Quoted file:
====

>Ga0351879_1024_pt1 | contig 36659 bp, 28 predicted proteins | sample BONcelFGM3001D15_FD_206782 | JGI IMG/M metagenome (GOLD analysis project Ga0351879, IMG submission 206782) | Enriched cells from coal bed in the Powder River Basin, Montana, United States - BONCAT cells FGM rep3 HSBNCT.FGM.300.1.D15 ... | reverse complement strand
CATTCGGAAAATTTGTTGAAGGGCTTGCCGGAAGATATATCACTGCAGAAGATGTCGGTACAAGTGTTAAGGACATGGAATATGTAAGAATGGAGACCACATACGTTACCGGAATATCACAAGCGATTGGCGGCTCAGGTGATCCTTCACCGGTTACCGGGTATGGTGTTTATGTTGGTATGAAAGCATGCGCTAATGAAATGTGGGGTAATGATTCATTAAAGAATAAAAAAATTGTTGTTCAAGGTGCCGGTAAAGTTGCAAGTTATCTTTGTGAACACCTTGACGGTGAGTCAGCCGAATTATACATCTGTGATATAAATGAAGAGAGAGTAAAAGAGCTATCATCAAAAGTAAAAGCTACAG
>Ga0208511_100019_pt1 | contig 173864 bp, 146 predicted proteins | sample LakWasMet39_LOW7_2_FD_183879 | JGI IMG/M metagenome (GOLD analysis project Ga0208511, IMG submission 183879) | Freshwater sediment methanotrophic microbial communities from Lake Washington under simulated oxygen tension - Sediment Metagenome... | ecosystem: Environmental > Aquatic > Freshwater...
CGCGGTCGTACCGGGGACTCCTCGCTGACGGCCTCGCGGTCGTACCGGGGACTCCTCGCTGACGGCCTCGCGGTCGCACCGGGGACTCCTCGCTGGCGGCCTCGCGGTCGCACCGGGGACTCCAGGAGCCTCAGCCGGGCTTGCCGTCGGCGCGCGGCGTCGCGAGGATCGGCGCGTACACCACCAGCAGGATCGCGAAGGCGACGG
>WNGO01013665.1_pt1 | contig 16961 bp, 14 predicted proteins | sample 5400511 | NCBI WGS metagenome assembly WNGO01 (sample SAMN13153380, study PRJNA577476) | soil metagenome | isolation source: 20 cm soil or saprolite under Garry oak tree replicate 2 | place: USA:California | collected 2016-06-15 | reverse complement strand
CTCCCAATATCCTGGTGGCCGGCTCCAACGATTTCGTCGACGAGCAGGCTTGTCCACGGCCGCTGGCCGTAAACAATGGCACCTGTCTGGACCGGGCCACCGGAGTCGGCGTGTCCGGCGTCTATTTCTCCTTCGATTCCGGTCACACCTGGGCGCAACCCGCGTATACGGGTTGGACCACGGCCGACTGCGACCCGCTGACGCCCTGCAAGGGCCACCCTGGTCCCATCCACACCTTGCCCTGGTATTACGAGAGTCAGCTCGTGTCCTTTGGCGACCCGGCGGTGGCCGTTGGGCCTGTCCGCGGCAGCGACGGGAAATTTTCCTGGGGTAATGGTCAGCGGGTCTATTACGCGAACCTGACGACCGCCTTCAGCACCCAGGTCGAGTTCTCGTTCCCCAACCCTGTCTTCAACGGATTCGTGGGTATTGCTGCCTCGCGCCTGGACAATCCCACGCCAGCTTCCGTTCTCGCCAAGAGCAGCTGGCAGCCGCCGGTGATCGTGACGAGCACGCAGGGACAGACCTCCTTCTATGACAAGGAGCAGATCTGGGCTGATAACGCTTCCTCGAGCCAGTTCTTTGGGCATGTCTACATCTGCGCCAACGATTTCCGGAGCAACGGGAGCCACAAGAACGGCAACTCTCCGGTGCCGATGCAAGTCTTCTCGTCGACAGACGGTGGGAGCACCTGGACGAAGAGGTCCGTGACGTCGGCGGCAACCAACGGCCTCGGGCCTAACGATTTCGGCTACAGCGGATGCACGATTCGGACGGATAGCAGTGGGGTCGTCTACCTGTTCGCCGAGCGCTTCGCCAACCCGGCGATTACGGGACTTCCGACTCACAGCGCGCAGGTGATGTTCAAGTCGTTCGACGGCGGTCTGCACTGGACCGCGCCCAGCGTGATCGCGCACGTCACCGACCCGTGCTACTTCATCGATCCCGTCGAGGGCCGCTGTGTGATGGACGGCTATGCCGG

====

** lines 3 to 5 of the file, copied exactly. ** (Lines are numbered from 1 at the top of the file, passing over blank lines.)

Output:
>Ga0208511_100019_pt1 | contig 173864 bp, 146 predicted proteins | sample LakWasMet39_LOW7_2_FD_183879 | JGI IMG/M metagenome (GOLD analysis project Ga0208511, IMG submission 183879) | Freshwater sediment methanotrophic microbial communities from Lake Washington under simulated oxygen tension - Sediment Metagenome... | ecosystem: Environmental > Aquatic > Freshwater...
CGCGGTCGTACCGGGGACTCCTCGCTGACGGCCTCGCGGTCGTACCGGGGACTCCTCGCTGACGGCCTCGCGGTCGCACCGGGGACTCCTCGCTGGCGGCCTCGCGGTCGCACCGGGGACTCCAGGAGCCTCAGCCGGGCTTGCCGTCGGCGCGCGGCGTCGCGAGGATCGGCGCGTACACCACCAGCAGGATCGCGAAGGCGACGG
>WNGO01013665.1_pt1 | contig 16961 bp, 14 predicted proteins | sample 5400511 | NCBI WGS metagenome assembly WNGO01 (sample SAMN13153380, study PRJNA577476) | soil metagenome | isolation source: 20 cm soil or saprolite under Garry oak tree replicate 2 | place: USA:California | collected 2016-06-15 | reverse complement strand